For certain, the partial suspension of aid will “sour an important strategic relationship while alienating the critical mass of Egyptians who are strongly backing the military,” said Trager, the Washington Institute fellow.

“It won't move the Egyptian military in a more democratic direction, because the military is currently engaged in an existential conflict with the Muslim Brotherhood,” he said.

“A better strategy would be keeping our powder dry — using the military aid as leverage for encouraging the military to accept democratic rule at a later time, when the political atmosphere in Egypt might be more ripe for this kind of initiative.”

For 34 years, Cairo and Washington have built close ties — particularly between their militaries —following a treaty between Egypt and Israel, which fought four wars from 1948 to 1973.

Aid is widely considered a reward for Egypt's commitment to that treaty.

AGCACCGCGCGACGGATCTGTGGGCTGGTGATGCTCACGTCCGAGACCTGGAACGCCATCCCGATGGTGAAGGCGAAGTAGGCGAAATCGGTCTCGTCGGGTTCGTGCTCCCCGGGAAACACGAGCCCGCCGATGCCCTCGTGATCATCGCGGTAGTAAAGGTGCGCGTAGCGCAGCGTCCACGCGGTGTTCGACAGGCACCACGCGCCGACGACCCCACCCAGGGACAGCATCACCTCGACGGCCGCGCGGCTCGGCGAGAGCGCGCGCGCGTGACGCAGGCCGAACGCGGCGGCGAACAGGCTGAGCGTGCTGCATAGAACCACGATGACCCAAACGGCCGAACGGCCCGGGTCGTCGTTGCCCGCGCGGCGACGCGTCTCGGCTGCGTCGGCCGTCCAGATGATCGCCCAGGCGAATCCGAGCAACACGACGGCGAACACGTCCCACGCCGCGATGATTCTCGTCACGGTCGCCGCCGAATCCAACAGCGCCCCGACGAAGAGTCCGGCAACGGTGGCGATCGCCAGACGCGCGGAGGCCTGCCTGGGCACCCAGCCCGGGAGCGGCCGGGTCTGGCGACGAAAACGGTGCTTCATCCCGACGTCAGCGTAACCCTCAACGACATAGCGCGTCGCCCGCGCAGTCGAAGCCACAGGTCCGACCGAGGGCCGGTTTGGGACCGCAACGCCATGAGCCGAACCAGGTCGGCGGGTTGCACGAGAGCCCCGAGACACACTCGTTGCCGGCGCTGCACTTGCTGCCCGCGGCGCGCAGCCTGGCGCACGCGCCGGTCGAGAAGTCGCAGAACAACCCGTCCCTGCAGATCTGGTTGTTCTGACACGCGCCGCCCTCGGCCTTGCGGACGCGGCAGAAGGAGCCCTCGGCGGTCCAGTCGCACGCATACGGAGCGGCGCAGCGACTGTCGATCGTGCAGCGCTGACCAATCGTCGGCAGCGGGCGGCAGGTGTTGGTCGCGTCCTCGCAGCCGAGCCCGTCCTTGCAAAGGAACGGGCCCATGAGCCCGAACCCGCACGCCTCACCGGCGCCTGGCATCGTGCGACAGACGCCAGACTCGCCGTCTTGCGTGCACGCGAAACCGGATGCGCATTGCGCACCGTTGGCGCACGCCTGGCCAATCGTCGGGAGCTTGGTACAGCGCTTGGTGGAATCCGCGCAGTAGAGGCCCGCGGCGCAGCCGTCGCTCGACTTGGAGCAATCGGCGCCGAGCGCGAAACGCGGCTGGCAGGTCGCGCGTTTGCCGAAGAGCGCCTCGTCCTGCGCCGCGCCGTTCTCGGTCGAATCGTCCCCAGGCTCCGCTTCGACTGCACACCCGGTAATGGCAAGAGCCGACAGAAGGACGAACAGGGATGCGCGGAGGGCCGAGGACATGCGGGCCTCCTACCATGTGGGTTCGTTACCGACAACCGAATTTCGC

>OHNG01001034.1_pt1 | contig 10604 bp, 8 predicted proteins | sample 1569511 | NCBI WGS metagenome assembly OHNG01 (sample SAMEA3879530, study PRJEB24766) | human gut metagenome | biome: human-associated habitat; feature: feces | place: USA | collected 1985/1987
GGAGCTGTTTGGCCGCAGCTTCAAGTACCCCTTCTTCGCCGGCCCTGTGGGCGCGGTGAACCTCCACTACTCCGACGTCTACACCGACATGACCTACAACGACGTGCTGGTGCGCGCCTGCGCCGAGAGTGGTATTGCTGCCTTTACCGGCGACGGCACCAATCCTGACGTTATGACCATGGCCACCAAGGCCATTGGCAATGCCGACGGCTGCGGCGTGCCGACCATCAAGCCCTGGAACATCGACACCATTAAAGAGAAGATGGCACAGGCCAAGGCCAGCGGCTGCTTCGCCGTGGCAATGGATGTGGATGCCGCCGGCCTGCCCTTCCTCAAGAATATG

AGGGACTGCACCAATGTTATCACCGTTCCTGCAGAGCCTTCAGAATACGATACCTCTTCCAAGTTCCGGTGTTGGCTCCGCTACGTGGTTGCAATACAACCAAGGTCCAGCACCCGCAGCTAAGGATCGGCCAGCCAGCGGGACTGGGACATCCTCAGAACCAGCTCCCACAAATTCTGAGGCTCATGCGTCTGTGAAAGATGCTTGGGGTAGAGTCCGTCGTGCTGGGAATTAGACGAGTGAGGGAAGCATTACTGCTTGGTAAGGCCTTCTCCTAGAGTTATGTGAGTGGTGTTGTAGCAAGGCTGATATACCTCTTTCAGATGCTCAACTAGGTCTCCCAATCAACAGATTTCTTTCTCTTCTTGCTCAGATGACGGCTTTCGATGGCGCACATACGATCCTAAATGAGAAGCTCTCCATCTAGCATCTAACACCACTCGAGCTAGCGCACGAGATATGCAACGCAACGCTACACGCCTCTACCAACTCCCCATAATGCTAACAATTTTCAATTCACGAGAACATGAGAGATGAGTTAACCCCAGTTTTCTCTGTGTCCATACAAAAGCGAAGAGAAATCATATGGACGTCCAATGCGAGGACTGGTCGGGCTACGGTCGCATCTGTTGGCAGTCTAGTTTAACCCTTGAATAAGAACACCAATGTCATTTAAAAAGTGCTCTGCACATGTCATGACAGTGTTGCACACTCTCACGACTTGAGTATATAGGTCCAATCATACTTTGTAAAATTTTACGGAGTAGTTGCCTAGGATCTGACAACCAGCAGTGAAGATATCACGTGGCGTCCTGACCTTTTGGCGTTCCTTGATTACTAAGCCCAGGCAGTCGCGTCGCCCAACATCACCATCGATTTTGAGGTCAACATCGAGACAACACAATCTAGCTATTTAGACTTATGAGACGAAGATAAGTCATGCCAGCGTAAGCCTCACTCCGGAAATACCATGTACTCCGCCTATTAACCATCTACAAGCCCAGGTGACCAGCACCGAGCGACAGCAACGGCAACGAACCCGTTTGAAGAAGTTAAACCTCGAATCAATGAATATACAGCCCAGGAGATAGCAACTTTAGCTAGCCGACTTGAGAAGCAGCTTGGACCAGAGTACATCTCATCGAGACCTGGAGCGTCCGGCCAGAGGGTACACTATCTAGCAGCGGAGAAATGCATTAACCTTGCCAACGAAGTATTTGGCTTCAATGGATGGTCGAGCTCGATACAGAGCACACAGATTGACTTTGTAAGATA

The United States benefited by having Egypt as a reliable ally in regional policy and in anti-terrorism efforts.

In a surprising turn, Israel lobbied Washington the hardest to maintain the aid. Israel sees long-term peace with Egypt as a cornerstone of its defense, explained Hisham Kassem, a prominent Egyptian publisher and human rights activist.

“Any sanctions on Egypt will be seen as jeopardizing the security of Israel,” Kassem said.

Keeping Egypt's military strong is crucial as “the region falls back into bloody ethnic conflicts,” he said. As proof, he points to the spread of Syria's civil war to surrounding countries and the unrest in Libya — countries whose armies are tribal or nonexistent.

Atty, the foreign ministry spokesman, said Egypt will not be influenced by outside forces and will secure its “vital needs … namely those related to its national security.”

That raises a different concern for Washington — that Egypt might look to its former ally, Russia, or to China or another strategic partner to replace U.S. money and influence.

Betsy Hiel is the Tribune-Review's foreign correspondent. Email her at